Mike, in terms of some of the things that we continued to work on expenses, to be clear, we are not saying that we are taking our foot off the gas pedal on managing expenses. And we are still looking at overall operations costs. We are looking at call centers, lending centers. We are still looking at technology infrastructure and how we can continue to improve our efficiency there. I mentioned that we introduced a new mortgage origination platform late in 2015 and I anticipate that, that will help our overall efficiency and effectiveness within the mortgage segment. I mentioned we continue to work on optimizing our real estate footprint and we will continue to do that now through ‘18 and ‘19, I expect. And look, across the whole company, we are staying disciplined on how we manage roles, responsibilities. We have a very clear pay for performance philosophy. I think that shows up for – across our teammate profile. And of course we continue to consolidate our suppliers. So we are working on managing our third party supplier profile. So none of this is meant to say that, hey we are declaring victory on expenses, what we are saying is that as we move forward the big rocks on expenses, I think we have achieved and we are going to be more balanced to going forward in terms of revenue growth and expense management.

Mike Mayo

Okay. Thank you.

Operator

Thank you very much. Our next question comes from the line of Marty Mosby of Vining Sparks. Your line is now open.

Marty Mosby

Thanks. Aleem, I want to ask you on your guidance on net interest margin being I think a little inconsistent, so I just want to make sure we connect the dots right, you came into the year in first quarter of ‘15, you had a 2.83 margin, which improved to 2.98 by the time you get to the end of the year, which would average 2.90, you are saying you are going to improve 3 basis points to 5 basis points in the first quarter. And so when you are looking at that kind of trend, your net interest margin would have to significantly be above in 2016 versus 2015 unless expense going downward from the first quarter through the end of 2016?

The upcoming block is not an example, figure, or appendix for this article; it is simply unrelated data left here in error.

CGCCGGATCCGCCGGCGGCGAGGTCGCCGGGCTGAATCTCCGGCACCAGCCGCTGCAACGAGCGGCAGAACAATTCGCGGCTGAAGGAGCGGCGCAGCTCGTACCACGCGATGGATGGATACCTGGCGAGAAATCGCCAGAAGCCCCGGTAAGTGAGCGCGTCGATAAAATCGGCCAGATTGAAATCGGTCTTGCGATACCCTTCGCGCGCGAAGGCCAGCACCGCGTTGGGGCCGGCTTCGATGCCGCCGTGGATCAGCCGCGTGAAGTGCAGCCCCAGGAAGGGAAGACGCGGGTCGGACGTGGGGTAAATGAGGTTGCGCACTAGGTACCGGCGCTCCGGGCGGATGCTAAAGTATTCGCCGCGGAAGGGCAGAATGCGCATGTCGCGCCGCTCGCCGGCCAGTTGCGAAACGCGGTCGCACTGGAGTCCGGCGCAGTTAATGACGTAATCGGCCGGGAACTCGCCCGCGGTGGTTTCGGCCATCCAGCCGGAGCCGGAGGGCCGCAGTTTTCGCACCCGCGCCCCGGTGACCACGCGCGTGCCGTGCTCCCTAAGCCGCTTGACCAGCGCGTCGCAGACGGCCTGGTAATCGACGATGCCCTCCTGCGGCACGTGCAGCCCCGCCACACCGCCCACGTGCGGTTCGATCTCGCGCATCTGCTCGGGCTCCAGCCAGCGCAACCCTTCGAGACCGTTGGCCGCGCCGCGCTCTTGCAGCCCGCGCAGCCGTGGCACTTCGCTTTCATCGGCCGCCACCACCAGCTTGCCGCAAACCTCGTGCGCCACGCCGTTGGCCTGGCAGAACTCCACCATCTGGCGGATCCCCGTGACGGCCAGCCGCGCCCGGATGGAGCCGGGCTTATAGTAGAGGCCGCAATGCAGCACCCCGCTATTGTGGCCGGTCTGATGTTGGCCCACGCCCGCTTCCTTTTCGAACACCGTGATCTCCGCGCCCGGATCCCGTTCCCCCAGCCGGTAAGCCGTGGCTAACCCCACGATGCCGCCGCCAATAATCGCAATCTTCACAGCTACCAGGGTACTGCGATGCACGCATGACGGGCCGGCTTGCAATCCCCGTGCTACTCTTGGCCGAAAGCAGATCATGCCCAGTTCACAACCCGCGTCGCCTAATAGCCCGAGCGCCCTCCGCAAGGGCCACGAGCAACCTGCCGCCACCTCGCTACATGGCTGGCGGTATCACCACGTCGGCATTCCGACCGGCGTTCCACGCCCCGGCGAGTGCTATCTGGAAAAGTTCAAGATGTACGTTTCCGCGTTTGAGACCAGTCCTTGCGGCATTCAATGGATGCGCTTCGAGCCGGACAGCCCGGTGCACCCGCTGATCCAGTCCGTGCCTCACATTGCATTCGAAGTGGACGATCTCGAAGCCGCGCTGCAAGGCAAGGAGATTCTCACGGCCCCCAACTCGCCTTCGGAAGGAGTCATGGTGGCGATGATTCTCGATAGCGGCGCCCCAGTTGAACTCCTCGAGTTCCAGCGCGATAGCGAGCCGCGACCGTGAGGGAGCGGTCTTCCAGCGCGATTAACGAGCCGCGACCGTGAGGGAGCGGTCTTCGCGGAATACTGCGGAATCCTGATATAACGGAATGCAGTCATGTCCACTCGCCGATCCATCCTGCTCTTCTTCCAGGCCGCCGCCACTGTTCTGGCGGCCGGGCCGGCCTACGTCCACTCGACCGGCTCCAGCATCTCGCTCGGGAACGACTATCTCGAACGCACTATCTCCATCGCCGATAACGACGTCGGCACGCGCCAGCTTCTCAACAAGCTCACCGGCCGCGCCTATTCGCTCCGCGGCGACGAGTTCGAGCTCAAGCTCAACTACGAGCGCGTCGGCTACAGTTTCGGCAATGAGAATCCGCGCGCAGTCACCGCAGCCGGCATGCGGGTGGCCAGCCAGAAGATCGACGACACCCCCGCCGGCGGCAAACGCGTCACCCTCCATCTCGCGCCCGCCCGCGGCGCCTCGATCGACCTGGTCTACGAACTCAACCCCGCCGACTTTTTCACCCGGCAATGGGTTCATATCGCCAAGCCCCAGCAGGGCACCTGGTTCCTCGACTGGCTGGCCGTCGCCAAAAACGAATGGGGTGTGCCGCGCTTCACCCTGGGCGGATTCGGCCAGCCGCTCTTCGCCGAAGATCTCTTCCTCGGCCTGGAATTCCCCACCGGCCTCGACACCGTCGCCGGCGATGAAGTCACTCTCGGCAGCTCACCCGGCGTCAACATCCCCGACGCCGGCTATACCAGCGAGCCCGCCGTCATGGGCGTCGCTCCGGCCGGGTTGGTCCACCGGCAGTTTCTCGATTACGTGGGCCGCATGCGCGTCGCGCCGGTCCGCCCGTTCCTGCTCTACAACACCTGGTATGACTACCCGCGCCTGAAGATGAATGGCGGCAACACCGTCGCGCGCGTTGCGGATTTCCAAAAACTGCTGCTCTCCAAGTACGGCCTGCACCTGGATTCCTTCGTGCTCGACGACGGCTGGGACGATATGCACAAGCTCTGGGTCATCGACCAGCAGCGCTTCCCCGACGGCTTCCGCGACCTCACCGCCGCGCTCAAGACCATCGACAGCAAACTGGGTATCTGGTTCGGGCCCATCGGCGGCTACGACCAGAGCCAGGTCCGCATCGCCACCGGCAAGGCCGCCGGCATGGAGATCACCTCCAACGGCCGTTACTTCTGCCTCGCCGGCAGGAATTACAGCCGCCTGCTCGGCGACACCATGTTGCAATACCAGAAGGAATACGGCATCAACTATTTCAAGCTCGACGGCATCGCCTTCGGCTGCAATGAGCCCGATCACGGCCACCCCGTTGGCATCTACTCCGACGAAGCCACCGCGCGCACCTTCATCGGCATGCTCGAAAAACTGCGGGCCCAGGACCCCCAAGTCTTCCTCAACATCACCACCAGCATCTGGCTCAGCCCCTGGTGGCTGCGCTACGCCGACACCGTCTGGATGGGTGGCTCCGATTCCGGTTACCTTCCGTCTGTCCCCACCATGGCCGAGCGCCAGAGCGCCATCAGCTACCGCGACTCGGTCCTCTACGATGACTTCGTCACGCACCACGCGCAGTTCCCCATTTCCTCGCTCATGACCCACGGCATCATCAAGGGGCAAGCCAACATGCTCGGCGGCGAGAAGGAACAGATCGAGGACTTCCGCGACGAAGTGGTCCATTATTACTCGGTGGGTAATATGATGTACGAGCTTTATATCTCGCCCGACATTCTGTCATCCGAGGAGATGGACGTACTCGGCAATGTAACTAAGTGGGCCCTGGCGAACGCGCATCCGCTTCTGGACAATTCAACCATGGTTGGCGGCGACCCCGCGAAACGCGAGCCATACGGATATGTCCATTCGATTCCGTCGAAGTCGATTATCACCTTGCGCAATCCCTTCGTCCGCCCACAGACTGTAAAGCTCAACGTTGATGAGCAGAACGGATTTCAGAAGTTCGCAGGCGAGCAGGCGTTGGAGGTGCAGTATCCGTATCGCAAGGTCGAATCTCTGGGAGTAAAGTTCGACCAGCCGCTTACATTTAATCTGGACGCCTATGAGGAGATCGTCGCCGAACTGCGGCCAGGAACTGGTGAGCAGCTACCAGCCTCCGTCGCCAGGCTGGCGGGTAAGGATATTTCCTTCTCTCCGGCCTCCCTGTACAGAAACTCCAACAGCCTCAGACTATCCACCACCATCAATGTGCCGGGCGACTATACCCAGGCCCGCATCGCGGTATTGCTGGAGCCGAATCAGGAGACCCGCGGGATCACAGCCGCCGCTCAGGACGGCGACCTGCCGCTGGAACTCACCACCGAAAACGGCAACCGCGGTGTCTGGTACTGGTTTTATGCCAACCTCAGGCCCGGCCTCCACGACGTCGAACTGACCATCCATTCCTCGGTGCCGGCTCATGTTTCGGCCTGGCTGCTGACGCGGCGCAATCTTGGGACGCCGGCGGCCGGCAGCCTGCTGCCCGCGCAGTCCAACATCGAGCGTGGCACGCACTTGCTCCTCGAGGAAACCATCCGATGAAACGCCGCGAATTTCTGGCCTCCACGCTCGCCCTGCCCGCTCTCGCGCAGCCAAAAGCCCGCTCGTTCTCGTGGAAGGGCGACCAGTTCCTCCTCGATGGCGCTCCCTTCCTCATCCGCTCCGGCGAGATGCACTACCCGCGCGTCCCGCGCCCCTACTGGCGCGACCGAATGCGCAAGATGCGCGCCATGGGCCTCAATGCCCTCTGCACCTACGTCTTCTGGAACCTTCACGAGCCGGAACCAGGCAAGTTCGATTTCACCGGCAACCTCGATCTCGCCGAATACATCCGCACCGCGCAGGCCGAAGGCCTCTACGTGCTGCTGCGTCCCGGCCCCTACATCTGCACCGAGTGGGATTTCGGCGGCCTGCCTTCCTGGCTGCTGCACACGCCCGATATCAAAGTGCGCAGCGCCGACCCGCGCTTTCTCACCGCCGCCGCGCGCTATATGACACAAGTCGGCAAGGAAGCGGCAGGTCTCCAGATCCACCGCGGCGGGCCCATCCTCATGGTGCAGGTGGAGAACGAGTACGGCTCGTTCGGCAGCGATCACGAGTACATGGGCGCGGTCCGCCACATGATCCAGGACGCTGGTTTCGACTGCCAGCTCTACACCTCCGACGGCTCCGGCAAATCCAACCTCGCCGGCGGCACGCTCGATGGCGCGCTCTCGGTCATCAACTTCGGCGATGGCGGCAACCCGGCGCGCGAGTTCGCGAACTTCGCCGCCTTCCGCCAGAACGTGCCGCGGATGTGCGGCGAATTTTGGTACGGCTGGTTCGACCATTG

Aleem Gillani

That’s right Marty, that’s exactly what I was trying to say. I am sorry, if I was unclear. I do expect...

Marty Mosby

Just a little more flat year-to-year, which you really got a – already a lot of improvement in there and I was also wondering about you said if you had another rate hike in the middle of the year, if you wouldn’t see the margin improve over the first quarter, when you are already getting some benefit from rising interest rates, there would be seems like another catalyst or margins to go up again on that next, just one more rate hike in the middle of the year?

Aleem Gillani

I do think that will help. So to be clear on my margin expectations, Marty I think the first quarter margin will go up from the fourth quarter. And I think that’s sort of 3 basis points to 5 basis points or so. And then from there for the rest of the year, I am expecting it to be generally stable to the first quarter number, to the increased higher margin level, assuming we get that one rate hike in the middle of the year. The offset to that, so that’s – the rate hike is going to be helpful and we are asset sensitive. And we are asset sensitive actually at every key rate duration point across the curve. So that will be helpful. The offset to that is competitive pressures are still strong. Spreads continue to be tight, if anything grinding maybe at a bit tighter, but sort of trying to stabilizing a little bit relative to the decline we saw in spreads over the last year. And we still have old mortgages and old securities that will continue to roll off the books that will have to reinvest that new lower rates. So there are mitigants to the rate rise, which I think will put a cap on margin. But I do think year-over-year, margin will be higher and Q1 to Q4 margin will be higher.

Marty Mosby